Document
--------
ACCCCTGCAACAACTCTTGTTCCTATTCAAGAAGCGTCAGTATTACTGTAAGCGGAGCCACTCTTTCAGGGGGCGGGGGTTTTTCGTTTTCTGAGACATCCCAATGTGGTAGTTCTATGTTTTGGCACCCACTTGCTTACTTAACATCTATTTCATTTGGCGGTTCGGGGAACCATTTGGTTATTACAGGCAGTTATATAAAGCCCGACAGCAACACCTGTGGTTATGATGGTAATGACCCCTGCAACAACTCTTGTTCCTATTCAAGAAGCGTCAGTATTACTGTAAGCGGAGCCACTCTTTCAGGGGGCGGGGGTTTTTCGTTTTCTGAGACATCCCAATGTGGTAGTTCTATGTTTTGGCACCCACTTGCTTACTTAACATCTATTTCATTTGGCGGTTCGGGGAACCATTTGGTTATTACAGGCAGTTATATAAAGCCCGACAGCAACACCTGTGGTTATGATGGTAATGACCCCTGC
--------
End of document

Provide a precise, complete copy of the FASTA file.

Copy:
ACCCCTGCAACAACTCTTGTTCCTATTCAAGAAGCGTCAGTATTACTGTAAGCGGAGCCACTCTTTCAGGGGGCGGGGGTTTTTCGTTTTCTGAGACATCCCAATGTGGTAGTTCTATGTTTTGGCACCCACTTGCTTACTTAACATCTATTTCATTTGGCGGTTCGGGGAACCATTTGGTTATTACAGGCAGTTATATAAAGCCCGACAGCAACACCTGTGGTTATGATGGTAATGACCCCTGCAACAACTCTTGTTCCTATTCAAGAAGCGTCAGTATTACTGTAAGCGGAGCCACTCTTTCAGGGGGCGGGGGTTTTTCGTTTTCTGAGACATCCCAATGTGGTAGTTCTATGTTTTGGCACCCACTTGCTTACTTAACATCTATTTCATTTGGCGGTTCGGGGAACCATTTGGTTATTACAGGCAGTTATATAAAGCCCGACAGCAACACCTGTGGTTATGATGGTAATGACCCCTGC